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HPD releases Jordan Baker shooting video

Houston police initially weren't going to release the video because of the threat of a lawsuit.
Jordan Baker, man fatally shot by Houston officer

The Houston Police Department reversed its earlier decision and released surveillance video Wednesday evening, showing the moments before Jordan Baker, 26, was shot and killed by an HPD officer.

Baker's family has been fighting to have the video released but his mother, Janet Baker, said that seeing it just raises more questions about why he was stopped, and how that moment led to his death.

The video is not very clear and doesn't show the actual shooting. In it, you can see Baker riding through a strip center parking lot on his bicycle in January 2014. Then a white car pulls up behind him, with HPD Officer Juventino Castro at the wheel.

The Baker family's attorney, Chicago-based David Owens, said he thinks the video backs up the family's claim in a new federal lawsuit, filed Wednesday morning, that Baker was stopped illegally. They believe it was racial profiling.

"The allegations in the complaint about Jordan being unlawfully stopped are supported by the video," said Owens. "It's not illegal to ride your bike in America."

HPD releases surveillance video of man killed by officer

Castro thought Baker matched the description of a burglary suspect and he said Baker struggled when he stopped him. Castro said Baker ran, then turned and reached toward his waistband.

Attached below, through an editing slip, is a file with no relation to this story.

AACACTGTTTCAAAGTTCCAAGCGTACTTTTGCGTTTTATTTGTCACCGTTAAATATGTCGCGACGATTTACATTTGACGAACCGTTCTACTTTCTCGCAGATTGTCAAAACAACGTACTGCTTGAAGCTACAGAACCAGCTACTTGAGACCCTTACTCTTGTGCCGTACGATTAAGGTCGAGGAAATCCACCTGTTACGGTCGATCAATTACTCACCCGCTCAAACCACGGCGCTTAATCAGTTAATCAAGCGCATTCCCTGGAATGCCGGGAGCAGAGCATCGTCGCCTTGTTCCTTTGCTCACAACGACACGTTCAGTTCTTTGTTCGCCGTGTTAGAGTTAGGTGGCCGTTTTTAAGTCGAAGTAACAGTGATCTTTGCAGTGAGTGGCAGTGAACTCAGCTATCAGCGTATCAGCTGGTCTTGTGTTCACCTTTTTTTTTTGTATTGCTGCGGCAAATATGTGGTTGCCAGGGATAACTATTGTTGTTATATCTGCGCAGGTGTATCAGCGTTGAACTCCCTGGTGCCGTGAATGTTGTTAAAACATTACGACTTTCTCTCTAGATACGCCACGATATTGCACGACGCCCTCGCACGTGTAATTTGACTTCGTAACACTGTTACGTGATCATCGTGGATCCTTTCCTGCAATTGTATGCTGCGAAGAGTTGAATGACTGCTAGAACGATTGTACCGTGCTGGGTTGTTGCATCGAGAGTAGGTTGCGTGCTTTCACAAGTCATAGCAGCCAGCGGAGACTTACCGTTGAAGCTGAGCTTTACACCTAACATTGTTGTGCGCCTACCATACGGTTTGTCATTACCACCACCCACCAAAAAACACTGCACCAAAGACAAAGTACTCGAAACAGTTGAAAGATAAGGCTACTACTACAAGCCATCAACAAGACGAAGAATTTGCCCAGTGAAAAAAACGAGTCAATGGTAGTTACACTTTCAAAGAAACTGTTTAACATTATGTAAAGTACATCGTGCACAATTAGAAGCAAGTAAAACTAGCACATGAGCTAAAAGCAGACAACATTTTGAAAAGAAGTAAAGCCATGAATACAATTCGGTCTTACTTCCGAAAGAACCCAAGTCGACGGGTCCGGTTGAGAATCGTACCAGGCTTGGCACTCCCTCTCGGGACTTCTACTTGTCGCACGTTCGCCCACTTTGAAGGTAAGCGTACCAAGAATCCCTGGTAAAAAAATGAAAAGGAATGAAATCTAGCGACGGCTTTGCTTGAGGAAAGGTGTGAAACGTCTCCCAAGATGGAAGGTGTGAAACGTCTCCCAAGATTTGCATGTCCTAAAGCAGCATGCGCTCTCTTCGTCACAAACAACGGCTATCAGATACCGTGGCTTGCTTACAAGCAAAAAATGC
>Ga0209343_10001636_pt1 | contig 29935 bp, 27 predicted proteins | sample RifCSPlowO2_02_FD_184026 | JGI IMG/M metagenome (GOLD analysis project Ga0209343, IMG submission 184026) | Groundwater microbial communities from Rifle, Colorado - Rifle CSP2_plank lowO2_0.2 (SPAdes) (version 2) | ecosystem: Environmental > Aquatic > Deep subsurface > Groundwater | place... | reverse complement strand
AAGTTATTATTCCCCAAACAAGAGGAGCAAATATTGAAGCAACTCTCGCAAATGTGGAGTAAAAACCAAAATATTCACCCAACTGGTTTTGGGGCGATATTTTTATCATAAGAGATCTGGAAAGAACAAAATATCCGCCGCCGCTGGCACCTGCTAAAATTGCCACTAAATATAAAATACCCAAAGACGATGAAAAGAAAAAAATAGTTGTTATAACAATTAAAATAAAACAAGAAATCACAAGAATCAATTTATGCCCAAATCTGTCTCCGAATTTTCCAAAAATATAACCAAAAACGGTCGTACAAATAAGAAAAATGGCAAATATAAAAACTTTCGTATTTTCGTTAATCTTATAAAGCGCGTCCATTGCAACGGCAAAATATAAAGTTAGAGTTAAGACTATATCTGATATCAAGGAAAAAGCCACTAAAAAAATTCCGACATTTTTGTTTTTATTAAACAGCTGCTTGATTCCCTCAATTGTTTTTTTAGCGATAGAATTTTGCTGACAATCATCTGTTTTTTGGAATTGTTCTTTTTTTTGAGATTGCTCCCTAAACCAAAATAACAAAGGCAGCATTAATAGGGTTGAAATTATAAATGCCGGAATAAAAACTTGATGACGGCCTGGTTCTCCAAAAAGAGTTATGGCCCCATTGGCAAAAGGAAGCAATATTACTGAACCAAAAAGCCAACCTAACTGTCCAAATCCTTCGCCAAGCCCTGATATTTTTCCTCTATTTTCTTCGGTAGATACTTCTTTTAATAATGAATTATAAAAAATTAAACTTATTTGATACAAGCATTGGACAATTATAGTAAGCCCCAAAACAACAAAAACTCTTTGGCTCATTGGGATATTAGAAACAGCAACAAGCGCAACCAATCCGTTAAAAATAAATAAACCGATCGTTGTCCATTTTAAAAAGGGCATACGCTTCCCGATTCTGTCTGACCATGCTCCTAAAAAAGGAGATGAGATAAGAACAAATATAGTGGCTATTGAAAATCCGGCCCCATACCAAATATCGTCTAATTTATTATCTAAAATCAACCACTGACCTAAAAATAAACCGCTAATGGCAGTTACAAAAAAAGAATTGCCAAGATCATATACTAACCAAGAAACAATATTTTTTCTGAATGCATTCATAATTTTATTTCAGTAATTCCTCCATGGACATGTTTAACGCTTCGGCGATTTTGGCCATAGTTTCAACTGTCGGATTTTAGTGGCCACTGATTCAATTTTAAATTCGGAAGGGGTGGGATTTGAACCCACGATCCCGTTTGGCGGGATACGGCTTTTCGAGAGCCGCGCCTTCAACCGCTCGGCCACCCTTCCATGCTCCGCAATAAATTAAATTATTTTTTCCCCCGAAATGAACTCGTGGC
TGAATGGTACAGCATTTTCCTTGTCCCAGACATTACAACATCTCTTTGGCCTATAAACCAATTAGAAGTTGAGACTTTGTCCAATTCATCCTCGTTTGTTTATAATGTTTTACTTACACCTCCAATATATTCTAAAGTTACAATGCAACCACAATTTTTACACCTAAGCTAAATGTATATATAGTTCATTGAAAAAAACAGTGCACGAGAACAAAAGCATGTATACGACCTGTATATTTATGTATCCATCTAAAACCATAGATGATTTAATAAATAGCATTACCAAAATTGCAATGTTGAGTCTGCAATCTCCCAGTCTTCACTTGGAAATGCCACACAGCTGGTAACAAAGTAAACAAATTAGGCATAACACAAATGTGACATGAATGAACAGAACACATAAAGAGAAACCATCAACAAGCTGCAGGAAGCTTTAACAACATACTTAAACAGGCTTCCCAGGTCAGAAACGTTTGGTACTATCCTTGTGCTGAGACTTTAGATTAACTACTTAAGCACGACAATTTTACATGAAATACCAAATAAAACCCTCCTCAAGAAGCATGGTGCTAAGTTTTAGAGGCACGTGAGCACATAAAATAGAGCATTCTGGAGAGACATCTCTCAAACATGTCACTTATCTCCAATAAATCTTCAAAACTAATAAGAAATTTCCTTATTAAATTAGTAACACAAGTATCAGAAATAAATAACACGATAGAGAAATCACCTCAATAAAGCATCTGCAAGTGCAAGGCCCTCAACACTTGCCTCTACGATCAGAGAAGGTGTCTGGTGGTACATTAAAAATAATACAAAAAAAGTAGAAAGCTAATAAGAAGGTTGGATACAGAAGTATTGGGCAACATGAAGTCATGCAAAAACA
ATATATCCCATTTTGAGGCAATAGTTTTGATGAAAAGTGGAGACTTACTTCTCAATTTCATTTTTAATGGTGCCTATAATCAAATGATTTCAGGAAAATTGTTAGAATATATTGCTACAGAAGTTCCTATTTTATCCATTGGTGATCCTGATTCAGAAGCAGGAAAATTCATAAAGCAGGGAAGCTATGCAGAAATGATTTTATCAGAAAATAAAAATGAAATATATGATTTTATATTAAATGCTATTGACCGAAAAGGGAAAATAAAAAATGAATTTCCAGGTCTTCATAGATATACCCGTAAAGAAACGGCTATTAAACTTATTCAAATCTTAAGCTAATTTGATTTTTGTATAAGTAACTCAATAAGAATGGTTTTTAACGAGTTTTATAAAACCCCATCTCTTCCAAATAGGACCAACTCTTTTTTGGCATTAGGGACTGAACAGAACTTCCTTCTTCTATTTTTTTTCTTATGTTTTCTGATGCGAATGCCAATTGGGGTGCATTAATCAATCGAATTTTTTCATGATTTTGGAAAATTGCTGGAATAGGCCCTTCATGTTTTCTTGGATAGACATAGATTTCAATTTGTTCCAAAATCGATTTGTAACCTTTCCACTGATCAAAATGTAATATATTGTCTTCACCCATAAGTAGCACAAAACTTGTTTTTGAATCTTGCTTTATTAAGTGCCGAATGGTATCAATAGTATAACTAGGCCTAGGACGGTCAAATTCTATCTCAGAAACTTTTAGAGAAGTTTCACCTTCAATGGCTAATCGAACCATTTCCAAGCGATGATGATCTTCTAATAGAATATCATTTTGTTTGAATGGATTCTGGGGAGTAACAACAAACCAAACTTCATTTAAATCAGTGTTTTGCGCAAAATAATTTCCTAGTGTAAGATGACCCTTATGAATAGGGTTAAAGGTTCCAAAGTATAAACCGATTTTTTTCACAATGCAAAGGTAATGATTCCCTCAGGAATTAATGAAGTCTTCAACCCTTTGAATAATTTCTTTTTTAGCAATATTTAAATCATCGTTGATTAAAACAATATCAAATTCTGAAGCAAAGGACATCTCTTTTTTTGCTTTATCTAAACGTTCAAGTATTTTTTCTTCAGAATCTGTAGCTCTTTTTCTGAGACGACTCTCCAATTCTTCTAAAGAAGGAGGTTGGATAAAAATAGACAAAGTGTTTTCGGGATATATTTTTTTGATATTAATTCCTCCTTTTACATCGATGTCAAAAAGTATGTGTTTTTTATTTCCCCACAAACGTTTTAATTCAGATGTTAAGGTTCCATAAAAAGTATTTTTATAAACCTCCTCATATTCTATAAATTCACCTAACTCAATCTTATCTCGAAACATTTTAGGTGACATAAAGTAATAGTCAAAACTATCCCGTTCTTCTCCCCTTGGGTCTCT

That's when Castro shot and killed him. Baker was unarmed. A grand jury no-billed the officer a year ago.

Mayor Annise Parker said Wednesday she believes videos like this should be released sooner, regardless of what they show.

"We should protect these videos when we are investigating," Parker said. "We should protect these videos when there is a clear process that requires confidentiality, and then, as soon as those processes are gone through, in the interest of transparency, we should release them."

Photos: Protest for Jordan Baker in downtown Houston

"It was part of the information," said Janet Baker. "It was part of that last night that is still a question mark. I don't understand how Jordan went three blocks away from his home and he never returned and he was taken from my life forever."

Houston police initially weren't going to release the video because of the threat of a lawsuit. But Chief Charles McClelland said Wednesday evening they changed their stance in the interest of public trust and transparency.

Parker wants a new uniform policy for when and how to release any videos like this, especially because they're about to roll out body cameras for all HPD officers, and cases like Baker's will be occuring more frequently.

Related: Activists call for release of video

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